The characters in this book are tons of fun to hang out with, too. The more people in the scene, the better. Link was back and more lovable than ever, and… uh, other characters rocked too. (I have never had so much trouble holding the spoilers back! I feel like I need to spit it all out. I need a minute to compose myself and zip my blabbing mouth shut…) Okay! Anyway, the characters make this book what it is. Every single one of them is so multifaceted. I cannot wait to see more of them in the next book, and, quite honestly, I’m probably going to have random daydreams about them until book three is released.

Overall, I was pleasantly surprised. I didn’t think I would like Beautiful Darkness as much as the first book in the series, but once the story took a turn about mid-way through the book, I was hooked. And, in the end, I enjoyed this book more.

You guys, prepare to be shocked. Hold onto your socks.

Psst! Read Reading Teen’s Review! (And then follow the blog!)


May 12th, 2010

Beautiful Creatures by Kami Garcia and Margaret Stohl

by Madeleine Rex

Title: Beautiful Creatures

Author(s): Margaret Stohl and Kami Garcia

Published: December 1st, 2009 by Little, Brown

Number of Pages: 563

Rating: 4/5


Sixteen moons, sixteen years

Sixteen of your deepest fears

Sixteen times you dreamed my tears

Falling, Falling through the years . . .


This is another book that I had heard so much about before buying it. I entered a multitude of giveaways, but finally succumbed to my excitement and just purchased it on my own (by the way, I also have a ridiculous reason for loving this book: it’s the perfect thickness. I looked at it and thought, Boy, I want to hold that. Lovely). I am pleased to say that it lived up to my expectations.

Beautiful Creatures is a very promising beginning to what is bound to be an extremely popular series, Caster Chronicles. I read this book in approximately two days, and I absolutely inhaled it.

Written from the point of view of Ethan, a teenage boy who is incredibly relatable and likable, the book reels you in immediately with a strong voice that is remarkably easy to sympathize with. I’m always happy to find characters that I can ultimately respect because it’s far easier to root for them. Ethan is the sort of kid I’d like to meet in real life, the sort of kid I would feel added something to my life with their friendship instead of being detrimental.

He lives in the middle of Nowhere-ville in a town where nearly everyone has roots stretching back generations, all the way through the Civil War. It’s immediately evident that nothing much happens in this town. New kids at school are a rarity and often find trouble fitting in.

So it’s not too surprising that the new girl, niece of a man known to be an introvert and pretty darned close to crazy, isn’t quite welcome at Jackson High School. The facts that she dresses like a psycho and wears a necklace strung with junk, draws odd pictures in her notebooks, and seems to have the ability to shatter entire windows ensure that she has no chance of fitting in. Ever.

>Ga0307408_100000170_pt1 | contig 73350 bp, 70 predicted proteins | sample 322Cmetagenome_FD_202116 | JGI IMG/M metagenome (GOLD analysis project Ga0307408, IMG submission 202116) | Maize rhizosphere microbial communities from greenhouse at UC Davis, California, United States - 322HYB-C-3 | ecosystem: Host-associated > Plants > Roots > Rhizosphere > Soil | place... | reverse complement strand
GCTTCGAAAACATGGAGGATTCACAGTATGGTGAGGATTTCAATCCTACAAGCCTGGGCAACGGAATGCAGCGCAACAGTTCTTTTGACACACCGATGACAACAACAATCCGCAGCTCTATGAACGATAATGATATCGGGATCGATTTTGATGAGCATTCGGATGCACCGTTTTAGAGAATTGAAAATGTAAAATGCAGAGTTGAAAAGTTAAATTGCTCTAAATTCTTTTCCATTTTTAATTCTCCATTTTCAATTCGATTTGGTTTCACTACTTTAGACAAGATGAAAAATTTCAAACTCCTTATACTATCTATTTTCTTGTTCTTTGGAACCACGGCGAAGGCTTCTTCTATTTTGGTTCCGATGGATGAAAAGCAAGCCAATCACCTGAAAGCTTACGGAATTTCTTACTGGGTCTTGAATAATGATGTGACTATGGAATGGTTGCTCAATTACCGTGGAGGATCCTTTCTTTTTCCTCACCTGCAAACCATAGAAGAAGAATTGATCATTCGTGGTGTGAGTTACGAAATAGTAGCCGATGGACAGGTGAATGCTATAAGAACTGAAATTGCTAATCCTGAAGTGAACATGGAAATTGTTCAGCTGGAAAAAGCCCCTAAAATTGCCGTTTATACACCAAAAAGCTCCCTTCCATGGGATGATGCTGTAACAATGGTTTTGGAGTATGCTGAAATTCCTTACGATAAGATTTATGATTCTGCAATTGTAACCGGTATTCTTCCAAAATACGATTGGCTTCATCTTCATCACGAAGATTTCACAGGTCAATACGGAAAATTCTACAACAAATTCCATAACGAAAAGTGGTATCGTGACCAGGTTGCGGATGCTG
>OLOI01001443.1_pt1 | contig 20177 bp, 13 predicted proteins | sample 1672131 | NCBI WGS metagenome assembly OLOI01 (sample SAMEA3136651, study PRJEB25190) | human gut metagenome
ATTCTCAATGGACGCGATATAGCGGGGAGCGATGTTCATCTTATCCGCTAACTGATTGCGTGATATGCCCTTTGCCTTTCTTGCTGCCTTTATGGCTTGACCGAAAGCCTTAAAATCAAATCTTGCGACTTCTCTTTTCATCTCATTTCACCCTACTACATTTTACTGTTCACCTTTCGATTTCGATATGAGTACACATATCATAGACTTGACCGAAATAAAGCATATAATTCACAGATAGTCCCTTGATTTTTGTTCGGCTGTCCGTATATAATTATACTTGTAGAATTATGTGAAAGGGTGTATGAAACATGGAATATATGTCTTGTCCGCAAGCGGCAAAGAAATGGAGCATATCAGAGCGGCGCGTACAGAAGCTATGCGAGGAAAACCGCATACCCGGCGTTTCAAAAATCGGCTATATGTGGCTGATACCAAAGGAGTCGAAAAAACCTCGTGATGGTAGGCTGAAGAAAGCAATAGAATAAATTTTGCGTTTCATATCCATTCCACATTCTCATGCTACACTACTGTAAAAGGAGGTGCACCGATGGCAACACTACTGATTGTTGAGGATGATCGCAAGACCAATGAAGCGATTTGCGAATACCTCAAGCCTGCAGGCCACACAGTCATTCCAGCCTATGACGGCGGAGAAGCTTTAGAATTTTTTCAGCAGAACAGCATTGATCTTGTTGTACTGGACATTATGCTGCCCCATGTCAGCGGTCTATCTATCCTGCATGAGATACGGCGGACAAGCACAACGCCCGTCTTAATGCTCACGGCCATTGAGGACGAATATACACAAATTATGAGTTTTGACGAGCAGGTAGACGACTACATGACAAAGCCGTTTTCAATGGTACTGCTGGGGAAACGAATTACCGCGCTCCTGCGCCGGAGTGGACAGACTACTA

As a kid who’s excepted and even considered popular, it’s social suicide for Ethan to even hand Lena a pencil. The world seems to be in utter disarray when Ethan finds that he’s inexplicably connected to Lena through dreams with origins that are equally inexplicable. Slowly and not-so-surely, Ethan is drawn into the world of witchcraft, Lena’s world, and fascinated by Lena herself.

This is the first “witch book” I’ve ever read (not counting Harry Potter, because that goes without saying), and I was pleasantly surprised. The witchcraft element is expertly woven into the book, and you discover new facets of that world at a sure pace. You’re only sufficiently overwhelmed, if that makes sense. You’re only astonished enough to be entirely intrigued and anxious to read further.

The plot moved more quickly through the last two thirds of the book, but I felt like it was a genuine page-turner. Every page of the whopping 563 kept the plotline moving along and me squirming toward the edge of my seat.

I loved the characters in this novel. Link was especially wonderful as the best friend/side-kick. Lena was beautifully created, wholly interesting and lovable. And, of course, you have Old Man Ravenwood. He reminds Ethan of Atticus Finch, so I was bound to love him.

The historic, Civil War element beautifully added a unique factor to this novel. I was impressed by the smoothness of the read and consistency of the voice, considering the book was written by two women. This novel was well-written, but it’s the story that stands out as original and incredibly entertaining. This book has and will continue to sweep the nation. I recommend this book to everyone who has found themselves in love with the YA genre, which, despite my earlier assertions to the impossibility of such a thing, has happened to me.

Beautiful Creatures is a magical, unique, and utterly intriguing novel. A remarkably original world of witchery and an irresistible collection of characters make this book a winner.